He dies while awaiting justice, with others. The European Court of Human Rights says it was entitled to appeal. The Supreme Court had considered it inadmissible.
The European Court of Human Rights condemns Italy for violating the principles of due process. In the sentence 55064 of 28 October the European Court finds that the Supreme Court assigns a disproportionate weight to formal documents, to the detriment of the substance. The criteria envisaged by the Italian code for appeals to the Supreme Court are excessively formal, with a consequent violation of art. 6/1 of the ECHR (European Convention on Human Rights).
The Supreme Court of Cassation represents the judge of the legitimacy of last resort of the sentences issued by the ordinary judiciary: in essence, there is an appeal for errors of law. Filing an appeal to the Supreme Court requires qualified lawyers and is complex. But even if the amount of work in the Supreme Court affects the functioning of the appeals, these they must not be interpreted too formally, limiting the right of access and thus affecting the substance of this right that the citizen has.
The case. The person making the appeal is the manager of a commercial company in Catania. In November 2003, the owner of the shops that had been rented to the person notified a request for eviction. In March 2008, the Court of Catania ordered the termination of the rental contract, with the order to leave the premises. In October 2009, the Catania Court of Appeal confirmed the sentence. But in March 2010 the person appealed to the Supreme Court, exposing about fifty pages a summary of the subject of the dispute and the conduct of the procedure, indicating the reasons for the appeal and the motivation for the contested sentence, with the findings and documents correctly presented. But the Court of Cassation declares the appeal inadmissible. Hence the presentation of a further appeal to the European Court of Human Rights which on 28 October last expressed itself in favor of the applicant. For the Cassation, however, he had not indicated, for each reason, the hypotheses of appeal. But according to the Strasbourg judges, the criteria had been sufficiently met.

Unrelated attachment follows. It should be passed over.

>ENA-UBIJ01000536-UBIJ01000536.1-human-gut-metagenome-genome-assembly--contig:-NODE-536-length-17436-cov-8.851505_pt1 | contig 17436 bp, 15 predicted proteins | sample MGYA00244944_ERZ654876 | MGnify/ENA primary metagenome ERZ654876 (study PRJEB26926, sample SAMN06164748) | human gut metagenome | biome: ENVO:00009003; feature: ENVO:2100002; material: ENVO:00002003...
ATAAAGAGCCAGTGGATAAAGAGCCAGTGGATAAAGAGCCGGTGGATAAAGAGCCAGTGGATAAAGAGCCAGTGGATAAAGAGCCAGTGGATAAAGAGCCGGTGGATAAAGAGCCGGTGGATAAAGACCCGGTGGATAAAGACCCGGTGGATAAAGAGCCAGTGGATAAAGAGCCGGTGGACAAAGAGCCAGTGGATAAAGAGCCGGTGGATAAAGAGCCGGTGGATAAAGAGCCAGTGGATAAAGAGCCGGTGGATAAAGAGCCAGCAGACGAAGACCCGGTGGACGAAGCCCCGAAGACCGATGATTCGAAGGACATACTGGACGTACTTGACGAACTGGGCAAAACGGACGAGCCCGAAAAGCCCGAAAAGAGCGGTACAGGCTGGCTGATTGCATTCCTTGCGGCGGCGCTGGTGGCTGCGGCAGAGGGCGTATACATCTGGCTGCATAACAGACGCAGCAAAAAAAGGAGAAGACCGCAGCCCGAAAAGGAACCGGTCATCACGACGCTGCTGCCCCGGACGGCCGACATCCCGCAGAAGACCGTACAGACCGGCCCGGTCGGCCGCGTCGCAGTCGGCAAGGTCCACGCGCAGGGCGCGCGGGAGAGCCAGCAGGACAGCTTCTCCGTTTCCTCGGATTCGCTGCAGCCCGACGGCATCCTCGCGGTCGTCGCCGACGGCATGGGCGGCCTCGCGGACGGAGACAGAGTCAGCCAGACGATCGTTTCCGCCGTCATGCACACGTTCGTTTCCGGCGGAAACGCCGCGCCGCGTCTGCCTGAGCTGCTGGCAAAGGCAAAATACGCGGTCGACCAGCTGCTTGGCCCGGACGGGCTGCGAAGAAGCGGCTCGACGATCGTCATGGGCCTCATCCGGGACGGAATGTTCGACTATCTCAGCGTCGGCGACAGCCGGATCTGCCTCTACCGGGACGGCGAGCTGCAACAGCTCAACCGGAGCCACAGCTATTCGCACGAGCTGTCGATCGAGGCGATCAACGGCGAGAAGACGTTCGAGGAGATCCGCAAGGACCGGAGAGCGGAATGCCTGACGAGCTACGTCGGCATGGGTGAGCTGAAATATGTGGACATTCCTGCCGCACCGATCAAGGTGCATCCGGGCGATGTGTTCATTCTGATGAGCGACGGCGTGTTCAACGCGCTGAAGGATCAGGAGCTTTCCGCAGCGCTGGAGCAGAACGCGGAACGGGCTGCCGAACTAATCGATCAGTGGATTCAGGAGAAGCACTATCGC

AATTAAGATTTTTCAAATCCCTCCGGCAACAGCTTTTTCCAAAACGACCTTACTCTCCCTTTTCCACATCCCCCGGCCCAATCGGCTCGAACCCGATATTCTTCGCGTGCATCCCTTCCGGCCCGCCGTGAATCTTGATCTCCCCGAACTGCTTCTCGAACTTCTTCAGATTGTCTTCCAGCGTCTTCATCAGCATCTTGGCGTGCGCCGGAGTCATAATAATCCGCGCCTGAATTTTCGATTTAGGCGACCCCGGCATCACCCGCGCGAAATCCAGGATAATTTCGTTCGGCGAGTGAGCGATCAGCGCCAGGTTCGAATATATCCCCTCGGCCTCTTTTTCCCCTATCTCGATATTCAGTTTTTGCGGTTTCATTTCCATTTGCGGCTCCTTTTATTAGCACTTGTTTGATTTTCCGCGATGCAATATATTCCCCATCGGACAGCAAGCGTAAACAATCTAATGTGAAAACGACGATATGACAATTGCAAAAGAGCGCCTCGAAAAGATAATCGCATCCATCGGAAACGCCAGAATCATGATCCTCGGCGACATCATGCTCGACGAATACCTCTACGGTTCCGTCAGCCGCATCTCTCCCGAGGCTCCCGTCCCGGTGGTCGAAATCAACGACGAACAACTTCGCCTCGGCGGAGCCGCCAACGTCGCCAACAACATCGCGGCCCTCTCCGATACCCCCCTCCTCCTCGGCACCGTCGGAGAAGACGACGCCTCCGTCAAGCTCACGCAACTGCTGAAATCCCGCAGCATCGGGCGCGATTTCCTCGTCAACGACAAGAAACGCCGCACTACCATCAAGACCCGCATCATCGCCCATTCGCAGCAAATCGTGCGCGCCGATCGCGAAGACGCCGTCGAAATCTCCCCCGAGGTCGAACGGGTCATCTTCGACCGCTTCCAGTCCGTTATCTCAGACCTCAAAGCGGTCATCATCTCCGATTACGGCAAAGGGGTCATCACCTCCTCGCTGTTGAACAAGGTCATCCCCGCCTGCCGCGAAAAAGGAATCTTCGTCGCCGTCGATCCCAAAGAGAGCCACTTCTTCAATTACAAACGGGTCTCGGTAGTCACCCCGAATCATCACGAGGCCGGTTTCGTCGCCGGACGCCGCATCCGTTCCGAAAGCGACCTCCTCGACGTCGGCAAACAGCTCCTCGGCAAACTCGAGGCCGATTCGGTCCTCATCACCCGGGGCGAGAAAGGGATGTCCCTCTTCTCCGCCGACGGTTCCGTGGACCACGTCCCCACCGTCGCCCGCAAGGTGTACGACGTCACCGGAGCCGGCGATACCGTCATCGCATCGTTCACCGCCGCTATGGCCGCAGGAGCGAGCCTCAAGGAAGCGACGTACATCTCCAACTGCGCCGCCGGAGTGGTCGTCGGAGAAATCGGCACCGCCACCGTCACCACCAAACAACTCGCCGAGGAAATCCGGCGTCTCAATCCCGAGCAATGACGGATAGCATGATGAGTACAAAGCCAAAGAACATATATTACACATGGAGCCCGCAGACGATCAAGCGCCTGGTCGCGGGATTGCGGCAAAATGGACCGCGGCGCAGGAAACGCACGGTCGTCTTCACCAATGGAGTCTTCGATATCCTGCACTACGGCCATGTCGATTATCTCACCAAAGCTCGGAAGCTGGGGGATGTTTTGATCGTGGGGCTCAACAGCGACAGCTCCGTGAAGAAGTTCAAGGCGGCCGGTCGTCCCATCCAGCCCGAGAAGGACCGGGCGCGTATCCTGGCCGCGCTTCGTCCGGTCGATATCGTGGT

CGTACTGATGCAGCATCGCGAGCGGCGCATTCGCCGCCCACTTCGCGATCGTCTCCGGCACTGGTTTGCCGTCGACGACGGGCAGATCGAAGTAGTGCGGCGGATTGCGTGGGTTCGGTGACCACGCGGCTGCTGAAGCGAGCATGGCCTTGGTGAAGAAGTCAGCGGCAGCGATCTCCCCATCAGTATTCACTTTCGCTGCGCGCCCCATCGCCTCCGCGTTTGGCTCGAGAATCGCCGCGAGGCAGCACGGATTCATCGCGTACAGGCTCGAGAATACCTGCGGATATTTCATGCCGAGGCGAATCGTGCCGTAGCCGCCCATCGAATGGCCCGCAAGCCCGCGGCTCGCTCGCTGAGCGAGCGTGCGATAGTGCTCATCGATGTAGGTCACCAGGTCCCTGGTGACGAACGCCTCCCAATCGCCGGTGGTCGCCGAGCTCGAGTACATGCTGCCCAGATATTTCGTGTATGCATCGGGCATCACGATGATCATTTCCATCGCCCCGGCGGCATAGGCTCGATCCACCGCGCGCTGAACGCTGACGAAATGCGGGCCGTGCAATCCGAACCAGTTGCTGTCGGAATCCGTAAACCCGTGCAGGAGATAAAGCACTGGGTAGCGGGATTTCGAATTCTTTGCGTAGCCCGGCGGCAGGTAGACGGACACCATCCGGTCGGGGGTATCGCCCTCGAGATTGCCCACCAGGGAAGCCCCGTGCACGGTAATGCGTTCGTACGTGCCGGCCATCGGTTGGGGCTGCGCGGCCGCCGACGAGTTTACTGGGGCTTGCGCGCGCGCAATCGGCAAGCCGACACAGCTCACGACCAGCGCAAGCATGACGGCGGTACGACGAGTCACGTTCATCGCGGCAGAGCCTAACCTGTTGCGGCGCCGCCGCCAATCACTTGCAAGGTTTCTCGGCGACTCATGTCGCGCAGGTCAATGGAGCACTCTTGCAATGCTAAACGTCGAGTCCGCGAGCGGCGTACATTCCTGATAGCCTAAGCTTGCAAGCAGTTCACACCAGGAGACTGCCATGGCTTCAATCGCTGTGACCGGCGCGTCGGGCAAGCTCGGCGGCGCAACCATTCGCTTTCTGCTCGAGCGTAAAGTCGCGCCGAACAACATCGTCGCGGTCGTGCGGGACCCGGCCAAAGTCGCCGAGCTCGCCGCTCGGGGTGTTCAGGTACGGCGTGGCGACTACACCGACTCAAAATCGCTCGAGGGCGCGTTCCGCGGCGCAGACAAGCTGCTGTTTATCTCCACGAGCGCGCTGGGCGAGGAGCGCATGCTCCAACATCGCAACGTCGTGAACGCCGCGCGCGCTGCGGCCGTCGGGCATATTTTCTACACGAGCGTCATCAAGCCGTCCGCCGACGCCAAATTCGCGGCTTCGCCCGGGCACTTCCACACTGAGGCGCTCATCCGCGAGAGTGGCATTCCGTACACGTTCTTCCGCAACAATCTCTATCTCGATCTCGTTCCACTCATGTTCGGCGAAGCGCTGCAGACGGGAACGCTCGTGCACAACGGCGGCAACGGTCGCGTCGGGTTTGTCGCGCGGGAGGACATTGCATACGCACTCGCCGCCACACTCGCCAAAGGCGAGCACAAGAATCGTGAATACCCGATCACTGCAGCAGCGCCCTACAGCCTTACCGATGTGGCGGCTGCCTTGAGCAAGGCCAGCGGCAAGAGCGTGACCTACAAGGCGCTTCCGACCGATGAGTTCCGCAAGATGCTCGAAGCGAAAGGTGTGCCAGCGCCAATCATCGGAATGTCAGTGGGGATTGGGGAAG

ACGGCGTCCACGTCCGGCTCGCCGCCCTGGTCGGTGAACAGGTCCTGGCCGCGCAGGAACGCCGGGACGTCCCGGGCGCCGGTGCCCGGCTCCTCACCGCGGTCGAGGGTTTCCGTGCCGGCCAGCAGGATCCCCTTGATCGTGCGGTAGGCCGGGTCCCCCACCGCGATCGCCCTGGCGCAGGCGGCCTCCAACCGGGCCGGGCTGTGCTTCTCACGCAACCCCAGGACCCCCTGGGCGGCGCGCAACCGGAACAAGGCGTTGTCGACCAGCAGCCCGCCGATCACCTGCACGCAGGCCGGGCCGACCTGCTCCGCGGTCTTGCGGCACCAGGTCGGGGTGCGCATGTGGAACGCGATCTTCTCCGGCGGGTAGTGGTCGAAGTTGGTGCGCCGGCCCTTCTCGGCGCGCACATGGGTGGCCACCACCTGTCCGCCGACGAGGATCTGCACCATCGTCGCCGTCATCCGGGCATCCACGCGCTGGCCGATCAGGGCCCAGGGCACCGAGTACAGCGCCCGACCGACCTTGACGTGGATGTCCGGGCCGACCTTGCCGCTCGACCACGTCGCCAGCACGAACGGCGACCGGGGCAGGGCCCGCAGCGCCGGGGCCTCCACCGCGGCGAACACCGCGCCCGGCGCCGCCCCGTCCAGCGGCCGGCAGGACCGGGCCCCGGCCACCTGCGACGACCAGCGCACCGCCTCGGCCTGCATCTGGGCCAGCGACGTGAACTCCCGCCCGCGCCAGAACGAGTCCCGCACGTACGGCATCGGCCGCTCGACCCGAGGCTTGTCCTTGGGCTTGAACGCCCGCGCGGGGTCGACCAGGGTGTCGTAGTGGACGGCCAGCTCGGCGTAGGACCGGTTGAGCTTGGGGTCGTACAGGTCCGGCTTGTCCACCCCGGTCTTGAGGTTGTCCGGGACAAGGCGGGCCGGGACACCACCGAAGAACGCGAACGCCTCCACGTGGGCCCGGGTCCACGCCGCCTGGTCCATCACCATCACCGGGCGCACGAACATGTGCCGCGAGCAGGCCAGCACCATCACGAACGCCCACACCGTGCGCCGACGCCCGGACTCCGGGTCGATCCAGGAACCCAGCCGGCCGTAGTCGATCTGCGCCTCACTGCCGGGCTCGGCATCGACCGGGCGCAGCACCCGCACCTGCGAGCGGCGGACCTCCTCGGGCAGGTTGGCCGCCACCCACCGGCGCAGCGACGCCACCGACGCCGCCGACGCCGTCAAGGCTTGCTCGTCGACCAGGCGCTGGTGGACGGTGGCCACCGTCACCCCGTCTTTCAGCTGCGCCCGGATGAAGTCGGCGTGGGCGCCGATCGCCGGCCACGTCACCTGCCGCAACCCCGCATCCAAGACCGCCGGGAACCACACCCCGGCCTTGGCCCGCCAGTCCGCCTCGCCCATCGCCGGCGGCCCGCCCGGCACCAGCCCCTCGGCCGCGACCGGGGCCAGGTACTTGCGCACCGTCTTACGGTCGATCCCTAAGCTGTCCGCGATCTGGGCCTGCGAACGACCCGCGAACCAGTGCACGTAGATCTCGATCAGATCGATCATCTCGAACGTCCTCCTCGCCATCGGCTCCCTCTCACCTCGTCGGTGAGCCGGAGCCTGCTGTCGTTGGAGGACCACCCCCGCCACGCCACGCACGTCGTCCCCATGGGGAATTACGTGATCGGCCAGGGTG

Meanwhile, the man died. His heirs and those who resorted to him, however, have moved on.
The first section of the ECHR, composed of President Ksenija Turković and judges Péter Paczolay, Alena Poláčková, Gilberto Felici, Erik Wennerström, Raffaele Sabato, Lorena Schembri Orland, and Renata Degener, section chancellor, have decided that for this reason Italy he will have to compensate the man with 9,600 euros plus any tax that may be due on that sum.
According to European judges, “even if the workload of the Court of Cassation described by the government risks posing difficulties in the ordinary functioning of the treatment of appeals”, the right to justice cannot be limited, that is, “they must not be interpreted in a too formal to limit the right of access to a court in such a way or to an extent that it affects the very substance of that right “.
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